The cost of operating the headgates is another unknown, although it is certain to be higher than the previous installation. Once completed the headgates will be entirely automated, with brushes cleaning the screens to keep them clear of algae and a mechanized rake that will clean debris collected on a trash grate at the upstream end of the entire structure.
In addition, the operation of the sluice gates, baffles to control water velocity, and pumps to propel the water containing screened fish is also fully automated, according to the onsite construction manager, Randy Wyatt of the Bureau.
"This is a state-of-the-art facility," Wyatt said. "Everything is automated, and we will leave the site as we found it."
Wyatt said the construction is about $200,000 over budget as of Friday, yet that was well within expectations.
"In a project of this size, you usually factor in about 10 percent for a buffer," Wyatt said. "For an $11 million project, we are doing pretty well. We have an excellent contractor and, although we will be going down to the wire, they have a very good chance of making their date."
Wyatt explained there are four target dates set on his calendar; March 20, when the headgate is set for manual operation, April 1, when manual operation with water is scheduled, and July 22, when the entire work is completed.
A fourth date, set in November, is for the completion of a second, 36" pipe for fish screened from the headgate that will bypass the evaluation station and go directly to the Link River below the dam, Wyatt said.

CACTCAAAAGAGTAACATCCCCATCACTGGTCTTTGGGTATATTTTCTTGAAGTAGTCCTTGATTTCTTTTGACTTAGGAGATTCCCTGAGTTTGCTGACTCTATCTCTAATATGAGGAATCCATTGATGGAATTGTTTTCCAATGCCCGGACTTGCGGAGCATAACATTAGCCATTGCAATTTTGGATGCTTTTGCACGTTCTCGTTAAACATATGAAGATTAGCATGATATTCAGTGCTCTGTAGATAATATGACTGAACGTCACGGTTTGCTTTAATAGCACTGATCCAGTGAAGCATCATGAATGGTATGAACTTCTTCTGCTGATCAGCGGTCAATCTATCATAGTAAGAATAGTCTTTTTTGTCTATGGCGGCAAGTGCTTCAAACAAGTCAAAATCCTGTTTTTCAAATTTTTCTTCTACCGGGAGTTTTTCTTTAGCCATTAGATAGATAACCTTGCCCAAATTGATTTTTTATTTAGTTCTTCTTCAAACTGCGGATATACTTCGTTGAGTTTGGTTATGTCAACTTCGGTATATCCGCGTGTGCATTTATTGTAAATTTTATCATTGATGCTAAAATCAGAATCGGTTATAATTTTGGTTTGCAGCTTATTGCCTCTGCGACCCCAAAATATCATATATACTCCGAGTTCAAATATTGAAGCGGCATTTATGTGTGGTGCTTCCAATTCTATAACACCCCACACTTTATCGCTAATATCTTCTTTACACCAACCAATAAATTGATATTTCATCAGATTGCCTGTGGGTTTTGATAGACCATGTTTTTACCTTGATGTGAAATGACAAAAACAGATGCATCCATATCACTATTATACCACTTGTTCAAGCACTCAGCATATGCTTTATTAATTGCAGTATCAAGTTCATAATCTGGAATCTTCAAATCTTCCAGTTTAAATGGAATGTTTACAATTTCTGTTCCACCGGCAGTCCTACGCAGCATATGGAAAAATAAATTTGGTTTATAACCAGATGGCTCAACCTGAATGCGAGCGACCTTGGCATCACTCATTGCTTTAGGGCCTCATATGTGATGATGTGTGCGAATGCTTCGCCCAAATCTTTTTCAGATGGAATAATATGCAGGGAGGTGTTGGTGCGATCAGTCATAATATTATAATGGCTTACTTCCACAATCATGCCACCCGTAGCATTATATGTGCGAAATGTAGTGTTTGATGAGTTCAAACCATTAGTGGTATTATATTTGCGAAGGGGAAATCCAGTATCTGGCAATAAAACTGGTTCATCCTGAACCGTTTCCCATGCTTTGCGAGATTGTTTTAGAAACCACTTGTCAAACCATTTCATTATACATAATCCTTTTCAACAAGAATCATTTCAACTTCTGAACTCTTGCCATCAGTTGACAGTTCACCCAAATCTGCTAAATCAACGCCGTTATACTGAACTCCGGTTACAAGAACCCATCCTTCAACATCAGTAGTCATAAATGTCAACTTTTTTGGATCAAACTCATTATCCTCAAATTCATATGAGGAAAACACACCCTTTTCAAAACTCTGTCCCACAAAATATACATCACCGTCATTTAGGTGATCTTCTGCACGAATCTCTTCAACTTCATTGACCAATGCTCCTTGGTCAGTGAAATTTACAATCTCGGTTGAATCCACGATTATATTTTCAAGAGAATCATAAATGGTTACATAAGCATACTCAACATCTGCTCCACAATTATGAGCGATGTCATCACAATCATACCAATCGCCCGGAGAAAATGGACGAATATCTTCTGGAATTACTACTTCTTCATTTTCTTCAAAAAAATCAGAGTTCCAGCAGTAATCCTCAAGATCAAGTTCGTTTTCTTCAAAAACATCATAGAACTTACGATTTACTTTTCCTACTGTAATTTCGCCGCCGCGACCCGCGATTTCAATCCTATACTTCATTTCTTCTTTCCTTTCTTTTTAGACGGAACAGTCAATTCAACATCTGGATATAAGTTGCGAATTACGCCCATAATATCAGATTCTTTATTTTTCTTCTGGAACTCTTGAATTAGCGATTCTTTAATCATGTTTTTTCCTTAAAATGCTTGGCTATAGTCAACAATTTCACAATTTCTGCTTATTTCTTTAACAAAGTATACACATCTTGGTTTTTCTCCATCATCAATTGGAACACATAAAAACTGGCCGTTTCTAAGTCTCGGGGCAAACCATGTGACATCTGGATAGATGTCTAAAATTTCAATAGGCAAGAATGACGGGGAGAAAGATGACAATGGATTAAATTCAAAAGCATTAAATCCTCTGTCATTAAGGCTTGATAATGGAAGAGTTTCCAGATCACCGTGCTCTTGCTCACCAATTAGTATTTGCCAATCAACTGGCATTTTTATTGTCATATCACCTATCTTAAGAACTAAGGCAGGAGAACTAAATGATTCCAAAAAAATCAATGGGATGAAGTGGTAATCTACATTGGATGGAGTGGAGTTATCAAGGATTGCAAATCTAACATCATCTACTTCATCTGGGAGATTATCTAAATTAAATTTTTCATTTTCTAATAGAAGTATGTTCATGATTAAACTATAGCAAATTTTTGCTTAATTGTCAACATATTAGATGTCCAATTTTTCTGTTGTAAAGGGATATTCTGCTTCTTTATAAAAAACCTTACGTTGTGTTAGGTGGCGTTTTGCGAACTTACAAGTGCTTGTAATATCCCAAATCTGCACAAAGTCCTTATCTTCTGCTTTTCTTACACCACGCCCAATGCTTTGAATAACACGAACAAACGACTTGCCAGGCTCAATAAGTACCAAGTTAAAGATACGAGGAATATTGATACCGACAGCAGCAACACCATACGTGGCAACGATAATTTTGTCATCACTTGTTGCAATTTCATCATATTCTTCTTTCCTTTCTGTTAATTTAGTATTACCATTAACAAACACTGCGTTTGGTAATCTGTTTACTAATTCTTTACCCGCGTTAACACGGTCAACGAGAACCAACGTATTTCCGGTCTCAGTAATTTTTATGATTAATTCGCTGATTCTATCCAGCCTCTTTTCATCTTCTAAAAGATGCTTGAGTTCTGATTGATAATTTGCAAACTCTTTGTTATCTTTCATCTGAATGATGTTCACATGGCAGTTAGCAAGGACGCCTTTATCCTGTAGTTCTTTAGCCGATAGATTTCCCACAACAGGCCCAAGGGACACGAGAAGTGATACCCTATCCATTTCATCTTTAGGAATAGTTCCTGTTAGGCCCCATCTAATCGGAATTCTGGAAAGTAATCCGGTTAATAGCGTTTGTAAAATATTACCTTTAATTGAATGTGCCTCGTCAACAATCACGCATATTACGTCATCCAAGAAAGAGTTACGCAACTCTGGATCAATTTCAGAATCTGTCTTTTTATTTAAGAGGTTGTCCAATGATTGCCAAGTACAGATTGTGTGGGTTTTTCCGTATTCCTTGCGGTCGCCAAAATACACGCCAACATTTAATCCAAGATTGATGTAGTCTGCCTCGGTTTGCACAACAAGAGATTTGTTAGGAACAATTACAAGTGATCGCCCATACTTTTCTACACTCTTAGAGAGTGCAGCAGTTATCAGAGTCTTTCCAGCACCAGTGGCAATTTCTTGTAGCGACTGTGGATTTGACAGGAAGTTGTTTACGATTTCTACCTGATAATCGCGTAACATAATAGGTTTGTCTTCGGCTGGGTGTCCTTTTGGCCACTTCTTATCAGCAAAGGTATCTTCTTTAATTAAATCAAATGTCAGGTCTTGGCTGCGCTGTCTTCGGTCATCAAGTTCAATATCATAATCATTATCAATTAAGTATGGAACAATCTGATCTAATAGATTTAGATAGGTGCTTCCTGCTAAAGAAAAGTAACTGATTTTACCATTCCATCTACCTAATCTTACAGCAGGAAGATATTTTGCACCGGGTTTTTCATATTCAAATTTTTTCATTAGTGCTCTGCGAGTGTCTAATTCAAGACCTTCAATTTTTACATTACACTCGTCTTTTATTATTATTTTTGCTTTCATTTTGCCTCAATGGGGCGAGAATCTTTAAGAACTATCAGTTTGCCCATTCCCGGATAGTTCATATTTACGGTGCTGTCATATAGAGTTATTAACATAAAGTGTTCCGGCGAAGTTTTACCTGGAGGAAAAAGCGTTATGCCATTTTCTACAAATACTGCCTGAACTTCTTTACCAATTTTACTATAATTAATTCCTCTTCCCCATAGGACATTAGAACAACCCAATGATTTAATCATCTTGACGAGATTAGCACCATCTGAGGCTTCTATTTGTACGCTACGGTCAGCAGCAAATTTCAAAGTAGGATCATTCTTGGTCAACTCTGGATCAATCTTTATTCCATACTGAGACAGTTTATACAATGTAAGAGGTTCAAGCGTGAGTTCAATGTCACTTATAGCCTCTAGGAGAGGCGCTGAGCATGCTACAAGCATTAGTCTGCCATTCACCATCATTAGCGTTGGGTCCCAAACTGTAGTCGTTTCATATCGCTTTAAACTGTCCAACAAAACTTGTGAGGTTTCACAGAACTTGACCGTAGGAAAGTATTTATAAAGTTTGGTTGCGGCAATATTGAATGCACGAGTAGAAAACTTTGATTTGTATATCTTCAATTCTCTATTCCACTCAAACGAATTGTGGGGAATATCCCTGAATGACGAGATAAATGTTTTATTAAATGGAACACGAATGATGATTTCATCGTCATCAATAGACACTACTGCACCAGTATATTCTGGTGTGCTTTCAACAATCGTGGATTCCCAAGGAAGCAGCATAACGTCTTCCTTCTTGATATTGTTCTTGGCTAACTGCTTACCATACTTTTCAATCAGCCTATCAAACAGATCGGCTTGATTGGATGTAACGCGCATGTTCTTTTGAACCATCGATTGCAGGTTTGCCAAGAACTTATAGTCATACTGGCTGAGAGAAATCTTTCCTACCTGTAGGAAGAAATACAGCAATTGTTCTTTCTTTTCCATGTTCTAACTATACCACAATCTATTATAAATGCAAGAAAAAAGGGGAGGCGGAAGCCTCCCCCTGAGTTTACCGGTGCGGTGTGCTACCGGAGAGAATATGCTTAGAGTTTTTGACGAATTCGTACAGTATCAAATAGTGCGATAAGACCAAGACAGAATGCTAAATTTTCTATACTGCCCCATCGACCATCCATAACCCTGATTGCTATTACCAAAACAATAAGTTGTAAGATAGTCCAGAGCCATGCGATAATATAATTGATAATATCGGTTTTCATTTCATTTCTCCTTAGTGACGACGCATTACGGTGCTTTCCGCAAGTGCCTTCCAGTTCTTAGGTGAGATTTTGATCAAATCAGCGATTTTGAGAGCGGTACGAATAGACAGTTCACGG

Wyatt confirmed the general contractor, Slayden Construction, will be required to pay "liquidated damages" for each of the target days missed, although he made it clear the monies were not punitive.
The money, set at $6,500 per day after April 1, an additional $4,000 per day after July 22, and another $2,400 per day after the November target, are to cover costs incurred by the Bureau to maintain construction inspectors and engineers on the site, Wyatt said.
There are no bonuses for early completion of the contract, added Wyatt.
"This is a federal contract and, although I've heard of performance bonuses, those aren't in the federal contracts I'm familiar with," Wyatt said. "We pay a fair price for the expectations contained in the contract."
When asked, Wyatt said the sill height, or the maximum depth the headgate can draw from the lake, remains unchanged.
Queried about the large metal building erected on the site for storage of equipment and materials, Wyatt said as far as he was concerned it was coming down when construction is complete.
"That is what it says in the contract, and that's what I plan to do," Wyatt said. "There was no city inspection of the footing, and it was built for this project."
Wyatt said he had heard of talk about the landowner wanting to leave the building standing, but it was not something that was his concern.
"Until I'm told something different by my boss," Wyatt said. "That building is coming down."